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Panelists explore lessons of Wen Ho Lee case

Philip Morrison, Institute Professor emeritus in physics who worked on the Manhattan Project, discusses the jailing of research scientist Wen Ho Lee for alleged espionage.
Philip Morrison, Institute Professor emeritus in physics who worked on the Manhattan Project, discusses the jailing of research scientist Wen Ho Lee for alleged espionage.
Photo / Donna Coveney
Paul Watanabe of the University of Massachusetts at Boston.
Paul Watanabe of the University of Massachusetts at Boston.
Photo / Donna Coveney

An April colloquium on "National Security, Civil Rights and Politics: Lessons Learned from the Wen Ho Lee Case" explored the wider implications and deeper roots of the indictment and imprisonment of Dr. Lee, a Taiwanese-American nuclear scientist accused of espionage on behalf of China.

Dr. Lee, who worked at Los Alamos National Laboratory in New Mexico, was arrested in 1999 and charged with 59 counts of mishandling sensitive information. He spent 278 days in solitary confinement before being released in September 2000 with an apology from presiding US District Judge James A. Parker.

The mission of the five-member panel was to glean educational lessons from the highly publicized case, said Institute Professor Sheila Widnall, moderator. The colloquium topic was of "broad interest to the MIT community," noted Dean for Undergraduate Education Robert P. Redwine. He thanked Roger Hu, a graduate student in electrical engineering and computer science, for his "personal interest and drive" in organizing the event, held in Rm 10-250 and attended by about 150 people.

Panelist Philip Morrison, Institute Professor and professor of physics emeritus, characterized the sight of Wen Ho Lee, a "slight man in shackles," as an image with political purpose whose roots lay in "Cold War I," the 40-year US-USSR standoff that ended in 1986.

"One lesson I have learned is that there is no phenomenon of political life so important as war against a named power so that everything can be named a part of the Cold War. When an espionage story arrives on the front page, there is a deep political reason," he said. "The spy story we saw, with all its baroque not to say barbarous elements, was there for political purposes."

But the Lee case, he said, did not have to fuel Cold War II -- a standoff between the United States and China like the one between the US and USSR -- despite its potential for provoking anti-Chinese sentiment and policy.

"This is a long-term danger we must oppose. We don't have to give in to this 'mysterious enemy,'" Professor Morrison said. He also noted differences between US-Soviet relations and US-China relations that made a Cold War II scenario unlikely.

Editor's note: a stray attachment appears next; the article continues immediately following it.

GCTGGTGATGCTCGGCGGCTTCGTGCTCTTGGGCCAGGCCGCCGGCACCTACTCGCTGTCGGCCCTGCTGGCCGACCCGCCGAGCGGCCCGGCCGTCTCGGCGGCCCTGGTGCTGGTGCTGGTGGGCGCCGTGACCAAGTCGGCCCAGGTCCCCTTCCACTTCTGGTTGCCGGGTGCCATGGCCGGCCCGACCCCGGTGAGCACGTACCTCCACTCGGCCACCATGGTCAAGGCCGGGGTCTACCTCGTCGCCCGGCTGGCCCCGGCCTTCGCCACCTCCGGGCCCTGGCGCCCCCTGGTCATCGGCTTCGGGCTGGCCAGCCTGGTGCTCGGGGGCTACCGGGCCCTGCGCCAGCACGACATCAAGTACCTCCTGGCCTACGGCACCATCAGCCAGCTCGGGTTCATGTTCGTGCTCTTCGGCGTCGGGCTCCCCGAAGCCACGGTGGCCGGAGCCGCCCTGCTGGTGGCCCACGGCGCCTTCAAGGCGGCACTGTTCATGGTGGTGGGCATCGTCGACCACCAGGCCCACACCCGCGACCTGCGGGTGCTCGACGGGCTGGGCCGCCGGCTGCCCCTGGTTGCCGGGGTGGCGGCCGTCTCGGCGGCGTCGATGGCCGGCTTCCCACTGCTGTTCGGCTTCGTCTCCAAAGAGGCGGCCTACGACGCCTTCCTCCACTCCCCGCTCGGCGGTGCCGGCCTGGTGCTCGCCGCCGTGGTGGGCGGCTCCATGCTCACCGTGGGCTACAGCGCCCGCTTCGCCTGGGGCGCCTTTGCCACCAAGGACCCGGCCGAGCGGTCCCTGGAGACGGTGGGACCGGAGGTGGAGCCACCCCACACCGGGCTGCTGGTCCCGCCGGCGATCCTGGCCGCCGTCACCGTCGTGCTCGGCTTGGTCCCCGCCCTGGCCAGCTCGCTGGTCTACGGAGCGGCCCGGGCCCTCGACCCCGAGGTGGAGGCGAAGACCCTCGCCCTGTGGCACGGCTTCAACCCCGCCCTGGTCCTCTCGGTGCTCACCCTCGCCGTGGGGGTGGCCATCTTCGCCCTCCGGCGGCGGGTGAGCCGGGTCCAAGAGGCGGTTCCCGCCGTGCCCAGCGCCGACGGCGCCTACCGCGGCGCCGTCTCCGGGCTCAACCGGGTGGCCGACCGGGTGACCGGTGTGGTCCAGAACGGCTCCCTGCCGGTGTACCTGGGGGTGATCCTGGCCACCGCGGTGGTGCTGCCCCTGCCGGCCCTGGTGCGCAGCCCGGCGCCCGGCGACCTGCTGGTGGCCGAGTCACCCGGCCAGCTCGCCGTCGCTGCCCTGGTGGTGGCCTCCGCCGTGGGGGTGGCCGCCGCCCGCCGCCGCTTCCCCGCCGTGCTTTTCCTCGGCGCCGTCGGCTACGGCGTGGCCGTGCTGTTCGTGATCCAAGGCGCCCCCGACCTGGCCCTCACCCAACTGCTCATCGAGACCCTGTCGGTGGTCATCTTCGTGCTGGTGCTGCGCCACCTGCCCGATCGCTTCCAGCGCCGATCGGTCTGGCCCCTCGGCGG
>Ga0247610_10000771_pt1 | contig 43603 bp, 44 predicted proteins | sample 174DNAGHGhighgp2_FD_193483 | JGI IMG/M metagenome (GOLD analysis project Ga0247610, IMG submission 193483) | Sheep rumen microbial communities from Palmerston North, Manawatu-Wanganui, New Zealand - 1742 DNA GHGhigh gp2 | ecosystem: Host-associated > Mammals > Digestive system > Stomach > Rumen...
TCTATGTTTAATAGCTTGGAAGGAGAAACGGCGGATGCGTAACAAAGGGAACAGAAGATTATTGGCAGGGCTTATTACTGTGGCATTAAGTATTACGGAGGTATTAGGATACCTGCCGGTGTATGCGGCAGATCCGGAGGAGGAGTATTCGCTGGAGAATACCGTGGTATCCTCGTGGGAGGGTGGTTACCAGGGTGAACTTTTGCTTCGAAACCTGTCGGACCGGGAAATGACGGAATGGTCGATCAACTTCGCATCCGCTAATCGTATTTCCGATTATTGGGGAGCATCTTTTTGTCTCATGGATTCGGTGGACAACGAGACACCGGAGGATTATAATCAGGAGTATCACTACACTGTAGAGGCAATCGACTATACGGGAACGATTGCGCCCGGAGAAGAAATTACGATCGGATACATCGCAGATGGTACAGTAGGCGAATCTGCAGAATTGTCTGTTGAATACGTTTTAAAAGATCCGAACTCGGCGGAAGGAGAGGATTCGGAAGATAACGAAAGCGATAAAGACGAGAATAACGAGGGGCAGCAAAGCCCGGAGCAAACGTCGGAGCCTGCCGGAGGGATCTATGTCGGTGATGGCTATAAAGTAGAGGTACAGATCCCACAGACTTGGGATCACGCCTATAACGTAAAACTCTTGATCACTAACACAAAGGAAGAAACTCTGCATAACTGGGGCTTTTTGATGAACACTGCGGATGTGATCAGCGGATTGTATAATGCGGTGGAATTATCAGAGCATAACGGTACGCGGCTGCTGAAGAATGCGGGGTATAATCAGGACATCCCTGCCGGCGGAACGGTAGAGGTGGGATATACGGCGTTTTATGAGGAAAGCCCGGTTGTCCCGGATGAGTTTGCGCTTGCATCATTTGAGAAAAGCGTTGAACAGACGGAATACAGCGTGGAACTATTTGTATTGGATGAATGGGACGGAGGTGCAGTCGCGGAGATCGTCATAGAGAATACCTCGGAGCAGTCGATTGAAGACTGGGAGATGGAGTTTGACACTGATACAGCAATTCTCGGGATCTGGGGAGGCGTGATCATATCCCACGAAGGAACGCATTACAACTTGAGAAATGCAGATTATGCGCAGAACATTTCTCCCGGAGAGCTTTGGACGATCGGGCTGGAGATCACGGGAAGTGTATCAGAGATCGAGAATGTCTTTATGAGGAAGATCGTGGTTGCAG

Panelist Vernon Loeb, national security correspondent at the Washington Post, described himself as a "representative of the press decrying press leaks. In Wen Ho Lee's case, the leaks were damaging to him, to the nation, to the Department of Energy and to the national labs. Without the leaks, Wen Ho Lee would never have been charged with 'faux espionage.' No one in history had ever been charged with doing what he did. Under the pressure of the glare of publicity, the FBI could not add up facts and draw any conclusion other than espionage."

Juliette Kayyem, executive director of the Executive Session on Domestic Preparedness at Harvard's John F. Kennedy School of Government, suggested that the educational lesson to be gleaned from the Lee case was the likelihood of more such cases, thanks to a change in the Foreign Intelligence Surveillance Act (FISA) that widens the justification for electronic surveillance to include an individual's actions of 20, 30 or 40 years ago.

The law's new version generally feeds the fears of "foreign threats, stateless persons, terrorists and spies" that have "captivated the national imagination," she said.

The FBI's first requests to place Mr. Lee under surveillance were denied by the FISA court as inadequate, Ms. Kayyem said. Once FISA was amended in 2000, it "unleashed the FBI."

Ms. Kayyem suggested that Congress be banned from "fixing" anything for two years following an event like the Lee case; that the Justice Department and the FBI "go after their own people for leaking"; and that the "communications gap between the civil liberties community and the national security community" be addressed.

Paul Watanabe, co-director of the Institute for Asian-American Studies, and professor of political science at the University of Massachusetts in Boston, focused on the political uses of the Lee case to "discipline those who think they have it made and to generate uncertainty and vulnerability in the Asian-American community."

He outlined a pattern of anti-Asian racial sterotyping and of prejudice. "This notion of perpetual foreignness has political, economic, cultural and social exclusion [built into it]. But what kind of society do we want to secure?" he asked.

Steven Aftergood, director of the Project on Government Secrecy at the Federation of American Scientists, used his time to credit the few heroes in the Wen Ho Lee case. He noted the examples of "a handful of senior independent scientists; Mr. Lee's energetic, competent attorneys; Judge Parker, who reconsidered all the evidence, changed his mind, released Mr. Lee and apologized; and two newspaper reporters, including Mr. Loeb. The Internet was kind of a hero, too, in that it allowed supporters to strategize and fundraise for Mr. Lee's defense."

Mr. Aftergood, summarizing the educational lessons of the case, said, "The government can get it very badly wrong. We need to strengthen the corrective mechanisms for when the government goes astray. And we must not prejudge an individual's case based on what the government or the media say."

A version of this article appeared in MIT Tech Talk on May 2, 2001.

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